Green Grows in Brooklyn: Part VII

The Natural Home Show House in Brooklyn’s Boerum Hill shows off sustainable design.

| January/February 2008

It’s been a busy few months at the Natural Home Show House in Brooklyn’s Boerum Hill. In October, site developers Rolf Grimsted and Emily Fisher held an open house, halting construction for a week to transform the space into a touch-and-feel museum. More than 500 people—ranging from curious neighbors to Parsons School of Design students—saw for themselves what green building materials such as soy-based insulation and Warmboard radiant subflooring really look like.

Taking shape: After the open house, construction went back to full-steam-ahead mode. The plumber laid down the stormdrainage lines and moved on to the sanitary drainage systems (translation: toilets). Much of the radiant flooring was installed, and thestructure was reinforced in preparation for laying the concrete. (Because construction is slated to continue throughout the winter, there was a major push to get the site fully enclosed before bitter weather set in.) Meanwhile, architect Tony Daniels reviewed suppliers’ shop drawings for a number of items that will be on the building’s exterior, including roof drains, sealants and slate pavers. He also continued to develop the site’s energy model to ensure that the renovated 1920s brownstone will meet the U.S. Green Building Council’s Leadership in Energy and Environmental Design (LEED) standards.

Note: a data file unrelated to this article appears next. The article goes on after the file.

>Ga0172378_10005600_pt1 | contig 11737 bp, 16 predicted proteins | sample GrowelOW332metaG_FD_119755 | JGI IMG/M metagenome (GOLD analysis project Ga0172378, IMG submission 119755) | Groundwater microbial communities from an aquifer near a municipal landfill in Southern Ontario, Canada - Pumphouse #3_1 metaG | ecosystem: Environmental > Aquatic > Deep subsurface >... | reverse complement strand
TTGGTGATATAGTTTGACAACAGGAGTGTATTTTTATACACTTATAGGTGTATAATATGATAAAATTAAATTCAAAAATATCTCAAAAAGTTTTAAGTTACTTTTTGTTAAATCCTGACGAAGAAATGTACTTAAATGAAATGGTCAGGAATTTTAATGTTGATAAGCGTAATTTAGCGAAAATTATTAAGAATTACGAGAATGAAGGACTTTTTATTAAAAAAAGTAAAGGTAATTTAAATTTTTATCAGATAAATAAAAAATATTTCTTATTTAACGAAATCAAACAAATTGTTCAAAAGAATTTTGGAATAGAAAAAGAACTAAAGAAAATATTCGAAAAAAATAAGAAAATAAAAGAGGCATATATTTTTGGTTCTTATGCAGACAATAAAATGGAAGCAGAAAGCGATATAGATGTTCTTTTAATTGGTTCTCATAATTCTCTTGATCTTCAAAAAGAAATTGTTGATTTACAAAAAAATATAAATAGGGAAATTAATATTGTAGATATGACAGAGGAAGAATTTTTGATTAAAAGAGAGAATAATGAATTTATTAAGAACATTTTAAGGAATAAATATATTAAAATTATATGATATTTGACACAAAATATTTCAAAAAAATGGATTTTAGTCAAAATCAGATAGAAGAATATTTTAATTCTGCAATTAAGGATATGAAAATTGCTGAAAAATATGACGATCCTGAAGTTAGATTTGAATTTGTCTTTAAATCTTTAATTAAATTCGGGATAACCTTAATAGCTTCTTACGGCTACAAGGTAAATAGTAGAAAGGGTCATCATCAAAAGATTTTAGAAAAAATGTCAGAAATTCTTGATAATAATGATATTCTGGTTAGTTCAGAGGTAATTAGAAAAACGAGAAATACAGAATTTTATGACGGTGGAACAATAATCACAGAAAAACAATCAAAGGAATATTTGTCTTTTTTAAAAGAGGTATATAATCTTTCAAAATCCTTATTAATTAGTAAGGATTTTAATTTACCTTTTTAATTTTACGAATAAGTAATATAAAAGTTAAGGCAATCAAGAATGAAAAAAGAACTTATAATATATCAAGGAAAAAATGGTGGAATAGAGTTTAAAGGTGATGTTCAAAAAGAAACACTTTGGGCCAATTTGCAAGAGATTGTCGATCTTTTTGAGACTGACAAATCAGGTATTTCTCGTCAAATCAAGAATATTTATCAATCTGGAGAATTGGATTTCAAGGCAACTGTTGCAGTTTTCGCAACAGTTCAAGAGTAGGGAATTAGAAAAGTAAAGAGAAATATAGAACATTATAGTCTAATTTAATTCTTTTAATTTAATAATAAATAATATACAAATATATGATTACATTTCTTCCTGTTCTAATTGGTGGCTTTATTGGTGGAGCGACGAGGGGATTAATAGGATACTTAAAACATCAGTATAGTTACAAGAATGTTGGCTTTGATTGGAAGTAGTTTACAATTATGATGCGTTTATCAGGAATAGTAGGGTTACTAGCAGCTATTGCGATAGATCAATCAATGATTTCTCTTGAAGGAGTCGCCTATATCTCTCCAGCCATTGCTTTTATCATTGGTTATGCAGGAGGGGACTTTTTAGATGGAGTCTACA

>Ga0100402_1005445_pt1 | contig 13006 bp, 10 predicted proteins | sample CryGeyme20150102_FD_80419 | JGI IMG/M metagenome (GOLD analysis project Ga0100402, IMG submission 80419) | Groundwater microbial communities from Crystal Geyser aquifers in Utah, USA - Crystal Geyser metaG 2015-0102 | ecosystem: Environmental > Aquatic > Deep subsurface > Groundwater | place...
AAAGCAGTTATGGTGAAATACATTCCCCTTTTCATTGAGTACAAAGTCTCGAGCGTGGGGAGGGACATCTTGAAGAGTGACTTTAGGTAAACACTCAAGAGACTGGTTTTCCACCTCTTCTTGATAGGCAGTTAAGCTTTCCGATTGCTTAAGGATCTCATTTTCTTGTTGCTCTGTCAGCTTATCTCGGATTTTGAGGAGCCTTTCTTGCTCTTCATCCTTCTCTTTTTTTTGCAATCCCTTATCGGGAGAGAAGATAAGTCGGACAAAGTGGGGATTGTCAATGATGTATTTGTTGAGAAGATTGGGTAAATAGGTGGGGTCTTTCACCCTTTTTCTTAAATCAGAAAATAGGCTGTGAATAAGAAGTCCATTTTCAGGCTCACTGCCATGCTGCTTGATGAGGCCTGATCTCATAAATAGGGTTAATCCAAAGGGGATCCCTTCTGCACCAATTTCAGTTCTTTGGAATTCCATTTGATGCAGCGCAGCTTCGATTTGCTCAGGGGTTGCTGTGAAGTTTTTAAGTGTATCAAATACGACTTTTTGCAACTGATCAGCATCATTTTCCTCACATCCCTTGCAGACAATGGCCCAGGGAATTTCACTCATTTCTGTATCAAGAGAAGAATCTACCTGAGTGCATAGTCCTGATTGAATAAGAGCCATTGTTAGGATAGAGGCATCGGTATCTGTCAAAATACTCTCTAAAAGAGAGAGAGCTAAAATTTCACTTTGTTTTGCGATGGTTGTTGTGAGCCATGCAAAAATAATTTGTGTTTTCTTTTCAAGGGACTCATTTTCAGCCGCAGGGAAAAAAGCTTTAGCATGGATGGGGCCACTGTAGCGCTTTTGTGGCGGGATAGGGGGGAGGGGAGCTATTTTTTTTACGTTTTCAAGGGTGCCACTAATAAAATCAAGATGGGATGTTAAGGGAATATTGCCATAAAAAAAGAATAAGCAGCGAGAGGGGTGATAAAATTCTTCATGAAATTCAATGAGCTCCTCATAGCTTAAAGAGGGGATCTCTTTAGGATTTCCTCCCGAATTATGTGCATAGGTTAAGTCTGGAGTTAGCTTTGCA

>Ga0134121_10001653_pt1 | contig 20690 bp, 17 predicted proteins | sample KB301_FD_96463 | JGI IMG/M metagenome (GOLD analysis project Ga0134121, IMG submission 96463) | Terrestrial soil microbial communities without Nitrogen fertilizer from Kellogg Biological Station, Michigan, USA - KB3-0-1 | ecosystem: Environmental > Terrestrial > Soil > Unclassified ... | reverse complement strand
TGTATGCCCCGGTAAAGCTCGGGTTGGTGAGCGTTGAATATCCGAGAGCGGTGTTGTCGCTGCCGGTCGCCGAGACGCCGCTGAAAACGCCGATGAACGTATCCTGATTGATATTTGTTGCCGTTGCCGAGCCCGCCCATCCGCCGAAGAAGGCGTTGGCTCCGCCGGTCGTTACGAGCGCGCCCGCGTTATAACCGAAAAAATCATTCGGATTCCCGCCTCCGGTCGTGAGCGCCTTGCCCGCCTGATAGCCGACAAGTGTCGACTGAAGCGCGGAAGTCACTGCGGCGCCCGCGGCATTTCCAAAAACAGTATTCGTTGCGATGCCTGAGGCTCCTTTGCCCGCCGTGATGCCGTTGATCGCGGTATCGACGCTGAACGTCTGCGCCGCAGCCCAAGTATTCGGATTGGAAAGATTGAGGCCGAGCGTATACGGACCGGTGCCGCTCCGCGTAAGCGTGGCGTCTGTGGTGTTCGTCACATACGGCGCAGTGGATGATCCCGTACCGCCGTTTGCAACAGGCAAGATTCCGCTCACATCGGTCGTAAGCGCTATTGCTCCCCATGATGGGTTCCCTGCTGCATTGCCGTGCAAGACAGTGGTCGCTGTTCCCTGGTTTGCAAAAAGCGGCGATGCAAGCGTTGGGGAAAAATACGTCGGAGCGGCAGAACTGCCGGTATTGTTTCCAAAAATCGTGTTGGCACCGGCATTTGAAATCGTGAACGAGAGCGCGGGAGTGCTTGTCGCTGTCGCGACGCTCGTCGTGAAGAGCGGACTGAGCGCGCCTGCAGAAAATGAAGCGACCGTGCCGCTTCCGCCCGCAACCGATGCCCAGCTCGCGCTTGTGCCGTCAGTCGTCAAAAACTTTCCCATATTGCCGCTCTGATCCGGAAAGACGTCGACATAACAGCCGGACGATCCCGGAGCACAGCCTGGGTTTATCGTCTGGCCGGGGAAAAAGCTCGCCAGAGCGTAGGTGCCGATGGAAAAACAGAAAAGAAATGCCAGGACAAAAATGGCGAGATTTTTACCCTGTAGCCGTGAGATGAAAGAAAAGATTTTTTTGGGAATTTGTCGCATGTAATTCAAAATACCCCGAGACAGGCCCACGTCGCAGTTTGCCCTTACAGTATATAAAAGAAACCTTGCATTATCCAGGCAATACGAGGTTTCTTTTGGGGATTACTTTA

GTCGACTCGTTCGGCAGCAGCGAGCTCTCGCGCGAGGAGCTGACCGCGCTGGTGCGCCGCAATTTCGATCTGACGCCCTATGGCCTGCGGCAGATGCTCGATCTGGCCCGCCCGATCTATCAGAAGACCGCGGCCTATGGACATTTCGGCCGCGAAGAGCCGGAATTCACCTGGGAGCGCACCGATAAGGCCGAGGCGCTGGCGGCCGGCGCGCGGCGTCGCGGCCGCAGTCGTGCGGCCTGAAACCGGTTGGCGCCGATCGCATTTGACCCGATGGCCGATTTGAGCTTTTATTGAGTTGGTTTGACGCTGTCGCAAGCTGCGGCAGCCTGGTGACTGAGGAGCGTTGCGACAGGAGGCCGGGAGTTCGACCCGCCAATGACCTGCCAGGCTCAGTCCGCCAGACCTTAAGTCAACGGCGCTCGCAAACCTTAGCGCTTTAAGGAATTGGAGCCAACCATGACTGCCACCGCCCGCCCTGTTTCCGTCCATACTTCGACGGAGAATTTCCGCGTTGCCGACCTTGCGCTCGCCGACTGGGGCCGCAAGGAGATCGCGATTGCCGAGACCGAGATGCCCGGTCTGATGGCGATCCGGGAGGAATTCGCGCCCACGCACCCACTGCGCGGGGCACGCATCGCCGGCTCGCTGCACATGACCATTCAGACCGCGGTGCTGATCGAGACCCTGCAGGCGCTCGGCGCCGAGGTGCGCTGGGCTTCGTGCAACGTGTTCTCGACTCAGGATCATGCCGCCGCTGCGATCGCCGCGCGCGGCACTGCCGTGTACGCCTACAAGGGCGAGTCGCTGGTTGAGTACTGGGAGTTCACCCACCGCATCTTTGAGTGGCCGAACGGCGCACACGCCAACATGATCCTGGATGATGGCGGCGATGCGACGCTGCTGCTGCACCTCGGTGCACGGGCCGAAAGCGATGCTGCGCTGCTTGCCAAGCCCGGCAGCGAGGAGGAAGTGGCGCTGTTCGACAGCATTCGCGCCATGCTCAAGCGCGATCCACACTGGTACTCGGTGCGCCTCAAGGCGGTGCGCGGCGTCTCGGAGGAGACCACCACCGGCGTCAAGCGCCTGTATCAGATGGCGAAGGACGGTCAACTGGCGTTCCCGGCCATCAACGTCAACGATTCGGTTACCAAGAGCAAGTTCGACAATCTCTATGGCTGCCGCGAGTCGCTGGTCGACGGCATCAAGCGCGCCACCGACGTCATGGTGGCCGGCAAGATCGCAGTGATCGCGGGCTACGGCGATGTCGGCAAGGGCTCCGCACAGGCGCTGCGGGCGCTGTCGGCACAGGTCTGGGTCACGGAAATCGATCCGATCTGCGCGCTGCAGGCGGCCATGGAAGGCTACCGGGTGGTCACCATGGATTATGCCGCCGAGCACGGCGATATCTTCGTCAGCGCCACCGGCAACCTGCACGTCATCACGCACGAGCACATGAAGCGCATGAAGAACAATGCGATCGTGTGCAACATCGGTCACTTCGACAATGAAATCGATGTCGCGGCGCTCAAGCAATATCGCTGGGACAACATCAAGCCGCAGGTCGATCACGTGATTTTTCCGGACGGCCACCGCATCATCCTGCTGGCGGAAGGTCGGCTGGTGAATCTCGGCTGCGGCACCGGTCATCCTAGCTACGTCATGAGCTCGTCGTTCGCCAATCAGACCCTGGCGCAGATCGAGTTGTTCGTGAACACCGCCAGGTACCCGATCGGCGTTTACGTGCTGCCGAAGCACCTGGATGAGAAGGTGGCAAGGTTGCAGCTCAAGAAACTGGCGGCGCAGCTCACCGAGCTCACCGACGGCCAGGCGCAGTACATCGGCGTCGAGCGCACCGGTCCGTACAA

Light and air: “Tony did exhaustive energy research,” says Green Depot founder Sarah Beatty, whose company will provide finish materials for the home. Among other things, Daniels conducted seasonal light and shade studies of the entire building, inside and out, to gauge optimal door and window placement. As a result of his research, he changed the positioning of certain doors and windows to achieve consistent light and air flow. (Balanced, even light is healthier and more energy efficient than having big contrasts of sun and shadow.) Daniels also enlarged the space between the original 1920s brick facade and what will soon be the outer walls of the two townhouses, so the site will have a built-in breezeway. In addition to enhancing air flow, it will provide a sound buffer and give the homeowners increased privacy.

Constant change: Watch as the former pharmacy and Laundromat transforms into two state-of-the-art green townhouses.

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